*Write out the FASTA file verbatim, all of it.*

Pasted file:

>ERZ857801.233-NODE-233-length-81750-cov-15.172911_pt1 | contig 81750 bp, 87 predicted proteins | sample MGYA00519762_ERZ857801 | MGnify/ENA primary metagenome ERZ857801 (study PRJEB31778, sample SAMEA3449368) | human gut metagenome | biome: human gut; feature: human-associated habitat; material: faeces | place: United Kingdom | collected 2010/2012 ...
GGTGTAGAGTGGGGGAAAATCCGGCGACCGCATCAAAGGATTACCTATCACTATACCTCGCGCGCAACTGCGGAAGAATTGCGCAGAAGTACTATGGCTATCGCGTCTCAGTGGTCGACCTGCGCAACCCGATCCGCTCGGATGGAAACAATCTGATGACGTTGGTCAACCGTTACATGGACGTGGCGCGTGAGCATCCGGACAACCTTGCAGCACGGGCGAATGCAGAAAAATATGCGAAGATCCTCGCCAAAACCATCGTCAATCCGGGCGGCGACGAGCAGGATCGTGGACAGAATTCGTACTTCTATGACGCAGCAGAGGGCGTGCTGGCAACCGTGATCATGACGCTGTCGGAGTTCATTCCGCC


>ERZ857801.233-NODE-233-length-81750-cov-15.172911_pt1 | contig 81750 bp, 87 predicted proteins | sample MGYA00519762_ERZ857801 | MGnify/ENA primary metagenome ERZ857801 (study PRJEB31778, sample SAMEA3449368) | human gut metagenome | biome: human gut; feature: human-associated habitat; material: faeces | place: United Kingdom | collected 2010/2012 ...
GGTGTAGAGTGGGGGAAAATCCGGCGACCGCATCAAAGGATTACCTATCACTATACCTCGCGCGCAACTGCGGAAGAATTGCGCAGAAGTACTATGGCTATCGCGTCTCAGTGGTCGACCTGCGCAACCCGATCCGCTCGGATGGAAACAATCTGATGACGTTGGTCAACCGTTACATGGACGTGGCGCGTGAGCATCCGGACAACCTTGCAGCACGGGCGAATGCAGAAAAATATGCGAAGATCCTCGCCAAAACCATCGTCAATCCGGGCGGCGACGAGCAGGATCGTGGACAGAATTCGTACTTCTATGACGCAGCAGAGGGCGTGCTGGCAACCGTGATCATGACGCTGTCGGAGTTCATTCCGCC